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Conspiracy - Experience - Fiction - Society - Stories

Infinite Exposure – Pt. 9

There were only five emails waiting for him, yet getting through the first four took over an hour. He went through the explanation on routing. Each group wishing to receive information would send him a baseline photo. Phrases in the text that came with it would tell him who should receive the image. They also told the receivers what information the sender was looking for. Every operative in the field had access to the same editing software which would distribute the response they typed as a seemingly random set of bit errors in the image. The response itself would be short and use phrases the operatives were told to use.

No translations were ever written down. Each person gathering intelligence had to memorize this handful of phrases. These were along the same lines as the phrases they had been using in open phone calls and emails in the past — before they figured out intelligence agencies were listening in. Now they hid the information inside of the images. You had to capture the base image before you could even hope to find the message to decode.

When one distributed base images, one would not send them all at once. Over the course of the week Nedim would distribute the image to everyone who should receive it. Some would have messages embedded in them and be sent to decoys. The decoy messages would be scattered in the distribution so that any agency intercepting a “new” photo could not be certain it was a base photo unless someone had already been significantly compromised. Decoy messages were sent to some suspected of being compromised as well. In short, a base image used to go out to somewhere between twenty and 400 email addresses.

“Used to?” asked one of the men.

“I came up with a better way. Now when a new image comes in I encrypt a phrase in it, then only send it out to four or five decoys along with the list. The decoys get a different phrase. Even if any of them are intercepted, they still cannot be used for decoding. All of the operatives know the phrase and remove it from the image prior to using it as a base image.”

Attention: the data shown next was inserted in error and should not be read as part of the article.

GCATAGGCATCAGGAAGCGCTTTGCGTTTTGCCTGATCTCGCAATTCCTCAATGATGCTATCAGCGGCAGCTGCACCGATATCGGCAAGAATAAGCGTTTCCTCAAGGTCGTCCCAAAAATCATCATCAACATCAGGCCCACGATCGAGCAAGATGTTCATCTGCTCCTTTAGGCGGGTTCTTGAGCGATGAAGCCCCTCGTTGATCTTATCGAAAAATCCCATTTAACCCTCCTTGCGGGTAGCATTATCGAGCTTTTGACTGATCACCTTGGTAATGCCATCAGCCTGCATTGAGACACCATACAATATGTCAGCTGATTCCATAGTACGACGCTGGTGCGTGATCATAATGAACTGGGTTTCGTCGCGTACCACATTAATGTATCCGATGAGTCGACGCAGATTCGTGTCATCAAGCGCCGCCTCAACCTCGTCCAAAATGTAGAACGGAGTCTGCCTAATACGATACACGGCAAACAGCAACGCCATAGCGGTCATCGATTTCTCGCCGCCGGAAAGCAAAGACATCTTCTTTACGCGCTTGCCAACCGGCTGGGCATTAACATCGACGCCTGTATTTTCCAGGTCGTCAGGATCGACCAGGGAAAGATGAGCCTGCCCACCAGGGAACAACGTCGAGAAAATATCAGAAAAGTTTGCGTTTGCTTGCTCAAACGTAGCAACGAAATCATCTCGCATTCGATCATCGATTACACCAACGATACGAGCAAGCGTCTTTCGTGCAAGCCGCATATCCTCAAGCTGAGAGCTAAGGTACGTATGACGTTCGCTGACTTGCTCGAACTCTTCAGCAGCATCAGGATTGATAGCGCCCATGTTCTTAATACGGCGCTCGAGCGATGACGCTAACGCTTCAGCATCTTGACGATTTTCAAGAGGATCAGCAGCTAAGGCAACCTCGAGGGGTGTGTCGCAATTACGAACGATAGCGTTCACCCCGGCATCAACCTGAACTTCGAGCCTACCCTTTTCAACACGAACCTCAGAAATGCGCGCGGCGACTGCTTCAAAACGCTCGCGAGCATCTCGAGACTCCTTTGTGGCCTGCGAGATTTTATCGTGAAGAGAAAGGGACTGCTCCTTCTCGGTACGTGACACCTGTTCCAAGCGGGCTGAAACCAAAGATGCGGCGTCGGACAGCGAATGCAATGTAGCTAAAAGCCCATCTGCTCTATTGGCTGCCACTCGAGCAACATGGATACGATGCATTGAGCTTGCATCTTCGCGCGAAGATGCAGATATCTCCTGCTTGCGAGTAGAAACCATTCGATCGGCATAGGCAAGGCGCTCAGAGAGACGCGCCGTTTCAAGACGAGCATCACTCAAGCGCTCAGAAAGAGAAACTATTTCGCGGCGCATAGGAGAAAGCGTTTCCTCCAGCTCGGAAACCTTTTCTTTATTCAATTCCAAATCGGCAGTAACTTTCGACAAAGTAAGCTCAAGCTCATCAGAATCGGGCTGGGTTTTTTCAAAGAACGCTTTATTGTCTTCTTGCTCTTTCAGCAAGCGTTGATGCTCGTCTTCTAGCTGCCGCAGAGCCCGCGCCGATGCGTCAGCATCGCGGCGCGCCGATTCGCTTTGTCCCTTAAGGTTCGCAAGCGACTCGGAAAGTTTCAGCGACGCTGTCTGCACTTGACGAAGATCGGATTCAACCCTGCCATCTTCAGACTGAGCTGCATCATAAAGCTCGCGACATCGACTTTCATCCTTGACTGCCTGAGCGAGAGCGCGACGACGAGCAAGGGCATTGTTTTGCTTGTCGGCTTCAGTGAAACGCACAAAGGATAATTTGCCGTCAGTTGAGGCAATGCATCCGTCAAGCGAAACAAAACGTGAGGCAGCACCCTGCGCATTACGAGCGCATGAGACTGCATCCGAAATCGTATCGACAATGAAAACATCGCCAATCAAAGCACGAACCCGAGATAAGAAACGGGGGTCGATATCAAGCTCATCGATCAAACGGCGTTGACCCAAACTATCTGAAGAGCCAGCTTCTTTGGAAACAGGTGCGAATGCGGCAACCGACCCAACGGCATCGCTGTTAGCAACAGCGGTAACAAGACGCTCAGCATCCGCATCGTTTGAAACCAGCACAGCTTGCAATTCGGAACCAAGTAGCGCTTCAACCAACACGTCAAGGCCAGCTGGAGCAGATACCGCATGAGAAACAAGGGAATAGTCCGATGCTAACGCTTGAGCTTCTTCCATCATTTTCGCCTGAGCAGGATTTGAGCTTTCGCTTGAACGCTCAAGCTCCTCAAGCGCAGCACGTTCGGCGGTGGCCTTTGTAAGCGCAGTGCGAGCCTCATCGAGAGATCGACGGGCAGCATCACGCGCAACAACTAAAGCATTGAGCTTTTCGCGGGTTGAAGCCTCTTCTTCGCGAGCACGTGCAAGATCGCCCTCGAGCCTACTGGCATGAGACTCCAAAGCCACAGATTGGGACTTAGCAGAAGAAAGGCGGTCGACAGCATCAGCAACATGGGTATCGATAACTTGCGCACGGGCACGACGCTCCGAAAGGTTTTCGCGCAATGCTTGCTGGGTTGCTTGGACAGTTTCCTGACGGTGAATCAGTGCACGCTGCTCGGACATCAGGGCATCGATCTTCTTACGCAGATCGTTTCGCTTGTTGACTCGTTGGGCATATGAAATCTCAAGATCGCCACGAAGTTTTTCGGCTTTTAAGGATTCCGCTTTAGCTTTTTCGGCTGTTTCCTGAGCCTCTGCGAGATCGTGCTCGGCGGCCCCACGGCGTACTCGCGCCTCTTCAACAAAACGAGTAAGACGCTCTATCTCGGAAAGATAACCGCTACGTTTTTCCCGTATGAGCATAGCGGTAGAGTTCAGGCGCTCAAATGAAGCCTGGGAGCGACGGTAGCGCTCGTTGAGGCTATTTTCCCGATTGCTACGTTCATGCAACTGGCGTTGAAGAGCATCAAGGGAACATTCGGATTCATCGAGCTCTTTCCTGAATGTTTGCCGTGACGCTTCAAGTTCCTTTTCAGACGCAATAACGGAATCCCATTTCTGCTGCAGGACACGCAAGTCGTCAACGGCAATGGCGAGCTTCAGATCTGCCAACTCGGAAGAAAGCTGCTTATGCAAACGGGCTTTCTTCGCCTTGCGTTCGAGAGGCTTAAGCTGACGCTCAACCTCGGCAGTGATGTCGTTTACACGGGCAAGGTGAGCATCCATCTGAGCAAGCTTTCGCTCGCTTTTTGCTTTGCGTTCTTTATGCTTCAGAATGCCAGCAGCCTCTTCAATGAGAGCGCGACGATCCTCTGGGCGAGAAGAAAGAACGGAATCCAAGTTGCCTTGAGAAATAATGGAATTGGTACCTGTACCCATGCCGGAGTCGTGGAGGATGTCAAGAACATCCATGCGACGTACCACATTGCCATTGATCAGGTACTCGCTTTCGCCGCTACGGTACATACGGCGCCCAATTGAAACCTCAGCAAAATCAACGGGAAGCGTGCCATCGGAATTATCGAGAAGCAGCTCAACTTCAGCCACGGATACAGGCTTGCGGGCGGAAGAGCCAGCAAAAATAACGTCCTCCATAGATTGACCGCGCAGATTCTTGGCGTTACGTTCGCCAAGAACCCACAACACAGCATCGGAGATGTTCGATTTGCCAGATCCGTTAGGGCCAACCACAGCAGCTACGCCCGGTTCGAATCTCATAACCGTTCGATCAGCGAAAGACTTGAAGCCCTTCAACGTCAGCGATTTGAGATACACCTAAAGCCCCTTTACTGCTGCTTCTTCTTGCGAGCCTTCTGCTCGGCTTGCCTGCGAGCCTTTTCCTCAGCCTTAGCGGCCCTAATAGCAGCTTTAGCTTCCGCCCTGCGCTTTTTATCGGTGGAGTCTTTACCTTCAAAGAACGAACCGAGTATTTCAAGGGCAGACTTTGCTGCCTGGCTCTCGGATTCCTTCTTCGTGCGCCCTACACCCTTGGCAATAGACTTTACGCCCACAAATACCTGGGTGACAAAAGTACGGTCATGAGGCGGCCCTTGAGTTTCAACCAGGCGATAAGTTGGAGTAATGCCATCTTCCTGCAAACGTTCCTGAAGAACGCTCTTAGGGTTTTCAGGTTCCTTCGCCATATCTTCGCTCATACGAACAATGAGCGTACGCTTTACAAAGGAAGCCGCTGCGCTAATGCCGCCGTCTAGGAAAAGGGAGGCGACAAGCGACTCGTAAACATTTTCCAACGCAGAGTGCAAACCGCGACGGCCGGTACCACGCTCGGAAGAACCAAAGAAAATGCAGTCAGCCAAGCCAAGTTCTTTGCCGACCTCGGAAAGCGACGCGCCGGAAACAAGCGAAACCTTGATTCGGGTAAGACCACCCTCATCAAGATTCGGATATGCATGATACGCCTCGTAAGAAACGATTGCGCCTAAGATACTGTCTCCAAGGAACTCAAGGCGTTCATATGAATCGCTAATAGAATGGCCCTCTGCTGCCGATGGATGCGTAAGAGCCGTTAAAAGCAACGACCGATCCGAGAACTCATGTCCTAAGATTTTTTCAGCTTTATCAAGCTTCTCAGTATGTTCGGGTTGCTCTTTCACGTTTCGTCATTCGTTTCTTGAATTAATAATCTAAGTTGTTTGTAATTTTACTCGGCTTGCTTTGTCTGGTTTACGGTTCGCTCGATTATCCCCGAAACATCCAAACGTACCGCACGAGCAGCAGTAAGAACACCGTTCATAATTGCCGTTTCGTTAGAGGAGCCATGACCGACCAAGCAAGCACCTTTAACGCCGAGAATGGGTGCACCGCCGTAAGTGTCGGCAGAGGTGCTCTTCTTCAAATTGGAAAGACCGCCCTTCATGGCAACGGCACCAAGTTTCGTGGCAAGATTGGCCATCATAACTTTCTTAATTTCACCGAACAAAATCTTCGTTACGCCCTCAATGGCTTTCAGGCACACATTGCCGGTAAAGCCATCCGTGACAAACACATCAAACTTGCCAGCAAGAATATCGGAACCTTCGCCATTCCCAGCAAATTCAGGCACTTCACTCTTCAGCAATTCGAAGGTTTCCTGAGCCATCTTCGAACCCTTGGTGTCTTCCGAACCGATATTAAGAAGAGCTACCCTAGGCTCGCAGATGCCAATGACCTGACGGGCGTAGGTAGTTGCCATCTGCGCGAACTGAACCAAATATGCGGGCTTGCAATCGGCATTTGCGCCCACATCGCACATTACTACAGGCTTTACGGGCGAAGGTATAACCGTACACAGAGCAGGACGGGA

“What is the phrase?”

“God is Great.”

“And the decoy phrase?”

“Whatever I feel like typing from the Holy Quran.” Both men were shocked to learn the software was a simple piece of Open Source software originally done as a proof for some thesis work, then continued by a community looking to transfer sensitive data cheaply and securely over the Internet. While it had originally focused on transferring financial data, clinical trial research and the like, this group had co-opted it for their own sensitive data.

Two of the messages contained images with coded phrases in them. Once he had translated them, Nedim emailed them on to the original sender of the image.

One of the men asked Nedim how he knew where to send the responses because they had seen no indication in the message or the brief look they had gotten on his computer.

“Simple. One sender always uses images of birds, another beach scenes, another fish, etc. It has never been difficult to keep track of the destination because of this.”

The third message was interesting. It contained one phrase and an FTP address. Nedim pasted the FTP address into his browser and began a binary download of the ZIP file. After downloading the file, Nedim sent the original email on to its destination.

When an attempt to unzip the file was made, it prompted for a password. The file name had been the letter “T” followed by a series of digits and dashes with a “.zip” extension. The phrase had been “Great View.”
 
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You are reading a special promotional version of “Infinite Exposure” containing only the first 18 chapters. This is the first book of the “Earth That Was” trilogy. You can obtain the entire trilogy in EPUB form from here:


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Roland Hughes is the president of Logikal Solutions, a business applications consulting firm specializing in OpenVMS platforms and Qt on Linux. Hughes serves as a lead consultant with over two decades of experience using computers and operating systems. With a degree in Computer Information Systems, the author's experience is focused on systems across a variety of diverse industries including heavy equipment manufacturing, pharmaceuticals, stock exchanges, tax accounting, and hardware value-added resellers, to name a few. Working throughout these industries has strengthened the author's unique skill set and given him a broad perspective on the role and value of technology in industry.

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